The three former Minneapolis police officers who were charged with aiding the death of George Floyd were offered plea deals by prosecuting attorneys, but all three declined, according to the Associated Press.
Prosecutors claimed the officers did nothing to stop former officer Derek Chauvin from putting his knee on Floyd’s neck for nine and a half minutes on May 25, 2020, before his death.
The officers, J. Alexander Keung, the only Black officer on the scene, Tou Thou, an officer of Asian descent who is seen on bystander videos preventing witnesses from helping Floyd, and Thomas Lane, a white officer who asked Derek Chauvin if Floyd should be repositioned but did nothing to stop Chauvin from kneeling on Floyd’s neck, are all awaiting trial in June.
Judge Peter Cahill held a hearing with the ex-officers to consider whether he’d allow live video coverage of their trial.
From the Associated Press:
Lead prosecutor Matthew Frank did not disclose details of the plea offers in open court but said they were identical and were made March 22 after a jury convicted the three in a separate trial in February on federal civil rights charges stemming from Floyd’s death, according to pool reports from inside the courtroom.
Lane’s attorney, Earl Gray, said it was hard for the defense to negotiate when the three still don’t know what their federal sentences will be. The judge in that case has not set a sentencing date, and all three remain free on bail.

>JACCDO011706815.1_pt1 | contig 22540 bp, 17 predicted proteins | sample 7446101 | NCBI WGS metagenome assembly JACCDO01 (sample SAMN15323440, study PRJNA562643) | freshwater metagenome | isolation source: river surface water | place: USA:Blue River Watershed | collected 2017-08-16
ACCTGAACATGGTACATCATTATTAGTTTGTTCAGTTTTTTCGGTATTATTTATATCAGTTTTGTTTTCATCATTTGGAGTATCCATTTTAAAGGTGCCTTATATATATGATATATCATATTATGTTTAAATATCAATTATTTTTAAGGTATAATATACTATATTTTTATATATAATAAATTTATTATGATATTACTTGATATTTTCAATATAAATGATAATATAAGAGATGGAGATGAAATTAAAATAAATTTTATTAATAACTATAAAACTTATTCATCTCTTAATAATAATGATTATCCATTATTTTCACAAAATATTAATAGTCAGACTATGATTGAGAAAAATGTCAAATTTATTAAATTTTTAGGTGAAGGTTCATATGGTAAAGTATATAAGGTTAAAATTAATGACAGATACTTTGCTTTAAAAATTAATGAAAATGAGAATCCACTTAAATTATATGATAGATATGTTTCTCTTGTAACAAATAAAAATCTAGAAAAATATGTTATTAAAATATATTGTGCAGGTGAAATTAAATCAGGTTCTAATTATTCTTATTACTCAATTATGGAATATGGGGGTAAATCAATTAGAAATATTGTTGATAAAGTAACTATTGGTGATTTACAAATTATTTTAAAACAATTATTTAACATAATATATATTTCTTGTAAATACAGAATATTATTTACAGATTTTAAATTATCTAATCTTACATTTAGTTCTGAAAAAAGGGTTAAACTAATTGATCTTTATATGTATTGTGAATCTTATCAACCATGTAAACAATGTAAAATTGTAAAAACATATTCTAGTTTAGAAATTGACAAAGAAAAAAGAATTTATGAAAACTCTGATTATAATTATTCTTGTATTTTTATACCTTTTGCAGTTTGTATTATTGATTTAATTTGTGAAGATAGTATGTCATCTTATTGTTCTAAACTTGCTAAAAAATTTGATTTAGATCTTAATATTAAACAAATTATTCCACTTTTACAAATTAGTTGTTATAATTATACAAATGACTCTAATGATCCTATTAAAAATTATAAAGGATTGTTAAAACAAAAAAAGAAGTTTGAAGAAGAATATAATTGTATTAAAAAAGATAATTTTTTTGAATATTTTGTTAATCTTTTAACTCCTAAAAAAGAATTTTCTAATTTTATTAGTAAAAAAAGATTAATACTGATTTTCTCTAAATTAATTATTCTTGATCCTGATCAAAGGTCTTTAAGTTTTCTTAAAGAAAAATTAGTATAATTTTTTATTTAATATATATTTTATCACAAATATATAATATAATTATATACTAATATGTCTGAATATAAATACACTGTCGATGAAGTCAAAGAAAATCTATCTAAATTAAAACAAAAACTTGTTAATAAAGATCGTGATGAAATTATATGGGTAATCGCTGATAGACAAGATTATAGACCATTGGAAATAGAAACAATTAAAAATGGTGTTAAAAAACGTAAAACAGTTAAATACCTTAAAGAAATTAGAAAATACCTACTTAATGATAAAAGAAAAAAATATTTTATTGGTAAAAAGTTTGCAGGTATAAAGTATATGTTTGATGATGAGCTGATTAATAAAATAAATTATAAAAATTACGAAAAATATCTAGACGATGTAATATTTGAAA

Cahill told Frank to file the offers for the record after the jury is seated for the upcoming trial, which is expected to take around eight weeks, including three for jury selection.
Judge Cahill made an exception to the normal rules of Minnesota courts and allowed live audiovisual coverage in the Chauvin murder trial last year, where he was also the presiding judge, according to the Associated Press.
Now that the coronavirus is not as severe as it was a year ago, Judge Cahill has to decide if he will allow the same kind of media access for the trial of Thao, Lane and Kueng. However, Cahill won’t decide until a panel of leading judges and court administrators meet to discuss media access for the comingJune, according to the Associated Press.